Facebook’s seemingly obtuse censorship guidelines have come under fire again after removing an animated breast cancer awareness video, according to the Swedish Cancer Society. The Cancerfonden video, which shows animated female figures with circle-shaped breasts, aims to show women how to self-check for suspicious lumps. “This is information that saves lives, which is important for us,” Cancerfonden communications director Lena Biornstad told AFP. “This prevents us from doing so.”
Facebook drew withering criticism in September when it deleted a post by Norwegian writer Tom Egeland because it featured “The Terror of War,” a Pulitzer-winning photo taken in 1972 that shows children fleeing a napalm attack during the Vietnam war — one of whom is naked. The company initially argued the image violated its rules, before backtracking on the decision.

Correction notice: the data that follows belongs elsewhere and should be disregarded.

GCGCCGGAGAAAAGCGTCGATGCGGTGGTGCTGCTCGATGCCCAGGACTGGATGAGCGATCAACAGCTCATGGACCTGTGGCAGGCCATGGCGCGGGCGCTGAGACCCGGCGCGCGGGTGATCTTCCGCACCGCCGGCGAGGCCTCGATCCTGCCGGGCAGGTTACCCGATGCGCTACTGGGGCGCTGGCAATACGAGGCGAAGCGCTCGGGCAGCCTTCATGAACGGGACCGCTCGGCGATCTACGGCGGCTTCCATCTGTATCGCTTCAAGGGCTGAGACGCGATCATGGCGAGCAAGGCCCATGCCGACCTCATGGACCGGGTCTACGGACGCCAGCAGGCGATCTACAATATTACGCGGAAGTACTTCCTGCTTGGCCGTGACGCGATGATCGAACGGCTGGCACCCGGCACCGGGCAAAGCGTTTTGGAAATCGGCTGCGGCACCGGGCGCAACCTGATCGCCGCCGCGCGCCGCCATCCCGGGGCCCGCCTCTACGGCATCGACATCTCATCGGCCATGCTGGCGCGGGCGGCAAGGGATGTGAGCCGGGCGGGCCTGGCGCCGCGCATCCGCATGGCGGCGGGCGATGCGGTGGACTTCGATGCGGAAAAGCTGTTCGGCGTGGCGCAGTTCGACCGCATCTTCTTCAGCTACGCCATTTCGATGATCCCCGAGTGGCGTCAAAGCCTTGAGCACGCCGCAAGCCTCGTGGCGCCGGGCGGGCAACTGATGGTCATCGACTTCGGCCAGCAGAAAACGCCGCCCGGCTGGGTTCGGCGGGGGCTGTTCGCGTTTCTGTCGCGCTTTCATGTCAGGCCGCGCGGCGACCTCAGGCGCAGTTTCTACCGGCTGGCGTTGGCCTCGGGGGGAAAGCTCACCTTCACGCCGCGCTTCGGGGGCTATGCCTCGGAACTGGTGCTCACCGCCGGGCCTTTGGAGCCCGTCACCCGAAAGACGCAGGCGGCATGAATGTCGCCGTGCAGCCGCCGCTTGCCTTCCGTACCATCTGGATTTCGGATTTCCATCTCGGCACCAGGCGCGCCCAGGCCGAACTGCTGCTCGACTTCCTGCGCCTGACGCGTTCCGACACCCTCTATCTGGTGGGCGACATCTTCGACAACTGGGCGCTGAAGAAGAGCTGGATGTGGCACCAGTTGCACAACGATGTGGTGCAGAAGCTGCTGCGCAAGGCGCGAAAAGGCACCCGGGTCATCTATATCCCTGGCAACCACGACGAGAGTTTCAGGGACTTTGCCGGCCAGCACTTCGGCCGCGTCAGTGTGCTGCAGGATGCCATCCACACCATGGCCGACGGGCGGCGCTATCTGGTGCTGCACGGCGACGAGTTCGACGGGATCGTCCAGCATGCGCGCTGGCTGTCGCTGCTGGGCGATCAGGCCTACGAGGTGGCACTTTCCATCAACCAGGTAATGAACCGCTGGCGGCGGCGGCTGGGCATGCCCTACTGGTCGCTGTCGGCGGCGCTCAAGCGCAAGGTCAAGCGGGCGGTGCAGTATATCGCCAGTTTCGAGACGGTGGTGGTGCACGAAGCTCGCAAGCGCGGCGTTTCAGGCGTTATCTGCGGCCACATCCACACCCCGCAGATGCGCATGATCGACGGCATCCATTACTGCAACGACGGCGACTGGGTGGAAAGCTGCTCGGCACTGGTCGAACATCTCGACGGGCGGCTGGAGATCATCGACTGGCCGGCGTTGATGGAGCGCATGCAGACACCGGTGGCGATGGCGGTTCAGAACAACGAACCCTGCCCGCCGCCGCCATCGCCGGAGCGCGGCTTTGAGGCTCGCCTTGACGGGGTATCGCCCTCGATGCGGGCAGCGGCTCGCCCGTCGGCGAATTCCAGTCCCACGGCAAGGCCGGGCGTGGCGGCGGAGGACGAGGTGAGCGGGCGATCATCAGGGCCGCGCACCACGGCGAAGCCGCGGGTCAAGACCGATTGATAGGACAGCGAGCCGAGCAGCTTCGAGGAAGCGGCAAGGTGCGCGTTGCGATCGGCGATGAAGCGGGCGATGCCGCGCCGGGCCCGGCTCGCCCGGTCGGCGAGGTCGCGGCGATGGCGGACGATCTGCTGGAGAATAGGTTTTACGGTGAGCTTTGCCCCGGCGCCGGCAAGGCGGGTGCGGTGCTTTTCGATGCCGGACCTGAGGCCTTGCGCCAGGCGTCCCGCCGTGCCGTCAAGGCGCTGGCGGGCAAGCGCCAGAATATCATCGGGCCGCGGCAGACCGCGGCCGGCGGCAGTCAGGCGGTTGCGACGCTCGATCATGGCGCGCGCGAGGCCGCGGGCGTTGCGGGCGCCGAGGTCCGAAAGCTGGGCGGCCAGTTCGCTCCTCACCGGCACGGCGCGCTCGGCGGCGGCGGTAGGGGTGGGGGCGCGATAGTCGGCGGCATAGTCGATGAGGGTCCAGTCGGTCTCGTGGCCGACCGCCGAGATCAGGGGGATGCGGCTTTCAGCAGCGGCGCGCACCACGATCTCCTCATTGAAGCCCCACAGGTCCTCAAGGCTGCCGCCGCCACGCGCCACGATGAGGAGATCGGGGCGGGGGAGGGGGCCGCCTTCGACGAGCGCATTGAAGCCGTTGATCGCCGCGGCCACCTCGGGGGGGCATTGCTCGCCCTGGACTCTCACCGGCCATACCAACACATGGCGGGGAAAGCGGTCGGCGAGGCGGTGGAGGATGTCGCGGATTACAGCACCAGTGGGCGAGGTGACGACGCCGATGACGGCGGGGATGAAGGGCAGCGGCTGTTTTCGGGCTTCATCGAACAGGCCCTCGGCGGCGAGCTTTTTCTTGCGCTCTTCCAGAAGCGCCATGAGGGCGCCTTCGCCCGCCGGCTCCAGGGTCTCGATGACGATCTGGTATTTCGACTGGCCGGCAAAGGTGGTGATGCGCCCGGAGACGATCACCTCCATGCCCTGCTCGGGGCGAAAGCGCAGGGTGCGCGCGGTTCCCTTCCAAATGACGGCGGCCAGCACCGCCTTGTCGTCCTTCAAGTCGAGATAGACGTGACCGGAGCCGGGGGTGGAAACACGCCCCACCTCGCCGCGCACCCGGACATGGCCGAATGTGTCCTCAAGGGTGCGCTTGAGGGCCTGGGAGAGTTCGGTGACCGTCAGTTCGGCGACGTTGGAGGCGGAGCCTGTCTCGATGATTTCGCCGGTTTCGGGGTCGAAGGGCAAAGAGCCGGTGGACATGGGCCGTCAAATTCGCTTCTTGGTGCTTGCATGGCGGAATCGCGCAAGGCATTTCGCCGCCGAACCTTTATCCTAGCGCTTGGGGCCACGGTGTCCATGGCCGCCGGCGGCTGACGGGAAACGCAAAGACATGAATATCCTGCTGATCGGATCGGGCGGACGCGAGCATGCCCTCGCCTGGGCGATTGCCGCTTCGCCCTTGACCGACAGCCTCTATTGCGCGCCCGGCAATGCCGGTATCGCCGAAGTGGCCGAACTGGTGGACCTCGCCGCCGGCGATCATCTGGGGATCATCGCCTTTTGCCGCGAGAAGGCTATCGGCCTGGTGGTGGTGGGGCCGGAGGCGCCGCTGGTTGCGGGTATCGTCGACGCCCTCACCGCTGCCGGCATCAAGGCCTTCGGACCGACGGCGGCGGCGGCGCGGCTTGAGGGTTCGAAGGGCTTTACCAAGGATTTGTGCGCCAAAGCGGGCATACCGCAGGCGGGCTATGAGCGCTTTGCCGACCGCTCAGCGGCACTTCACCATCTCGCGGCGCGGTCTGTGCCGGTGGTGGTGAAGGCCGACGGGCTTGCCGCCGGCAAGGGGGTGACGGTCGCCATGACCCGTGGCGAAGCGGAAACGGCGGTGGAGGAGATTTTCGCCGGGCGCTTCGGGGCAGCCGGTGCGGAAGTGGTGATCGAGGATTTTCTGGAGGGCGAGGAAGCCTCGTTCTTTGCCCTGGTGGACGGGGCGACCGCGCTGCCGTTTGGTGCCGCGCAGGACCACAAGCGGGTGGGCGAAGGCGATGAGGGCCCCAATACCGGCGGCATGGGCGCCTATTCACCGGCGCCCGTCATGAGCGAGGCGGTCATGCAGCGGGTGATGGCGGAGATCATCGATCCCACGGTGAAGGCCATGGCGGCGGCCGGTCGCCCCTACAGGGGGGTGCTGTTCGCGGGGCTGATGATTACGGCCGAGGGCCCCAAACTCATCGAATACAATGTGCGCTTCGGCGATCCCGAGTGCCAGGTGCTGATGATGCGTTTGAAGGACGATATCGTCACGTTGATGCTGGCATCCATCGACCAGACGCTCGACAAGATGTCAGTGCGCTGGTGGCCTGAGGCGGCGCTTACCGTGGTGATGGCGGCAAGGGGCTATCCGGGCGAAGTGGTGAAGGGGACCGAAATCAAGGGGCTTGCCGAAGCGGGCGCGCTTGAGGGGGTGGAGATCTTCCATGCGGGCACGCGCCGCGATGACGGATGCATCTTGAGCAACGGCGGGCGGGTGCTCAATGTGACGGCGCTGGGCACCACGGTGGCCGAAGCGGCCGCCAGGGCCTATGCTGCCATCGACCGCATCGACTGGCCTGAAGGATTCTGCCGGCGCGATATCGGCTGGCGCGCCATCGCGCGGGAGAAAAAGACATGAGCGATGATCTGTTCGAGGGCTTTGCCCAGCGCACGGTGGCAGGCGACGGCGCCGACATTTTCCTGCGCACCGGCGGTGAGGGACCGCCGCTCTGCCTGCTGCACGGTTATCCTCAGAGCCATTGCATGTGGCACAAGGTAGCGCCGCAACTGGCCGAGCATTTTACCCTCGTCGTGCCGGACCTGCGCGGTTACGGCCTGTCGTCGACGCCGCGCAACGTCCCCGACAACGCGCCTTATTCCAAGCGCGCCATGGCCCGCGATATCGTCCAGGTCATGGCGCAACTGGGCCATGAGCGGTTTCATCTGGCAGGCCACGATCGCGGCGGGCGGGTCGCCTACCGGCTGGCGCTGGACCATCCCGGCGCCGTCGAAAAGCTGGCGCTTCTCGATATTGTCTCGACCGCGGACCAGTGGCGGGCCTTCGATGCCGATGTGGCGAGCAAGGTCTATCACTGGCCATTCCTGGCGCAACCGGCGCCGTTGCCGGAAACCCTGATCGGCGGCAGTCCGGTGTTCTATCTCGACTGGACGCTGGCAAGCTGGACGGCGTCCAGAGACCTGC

In March, Australian artist Ella Dreyfus found herself banned from Facebook after posting her own photographs of aging, naked women, in a protest against the narrow “community standards” under which the site operates.
She was motivated to challenge Facebook following its censorship of an image that that showed Aboriginal women whose breasts were visible in traditional ceremonial attire.
The company was also forced to apologize in May for censoring an advertisement featuring plus-size model Tess Holliday, initially saying that the photo, depicting a smiling Holliday wearing a bikini, violated its advertising guidelines by showing an image of “body parts in an undesirable manner.”
As in those cases, Facebook issued an apology over this latest incident of censorship and indicated it would reverse course. “We’re very sorry, our team processes millions of advertising images each week, and in some instances we incorrectly prohibit ads. This image does not violate our ad policies. We apologize for the error and have let the advertiser know we are approving their ads,” a Facebook spokesperson said in a statement.
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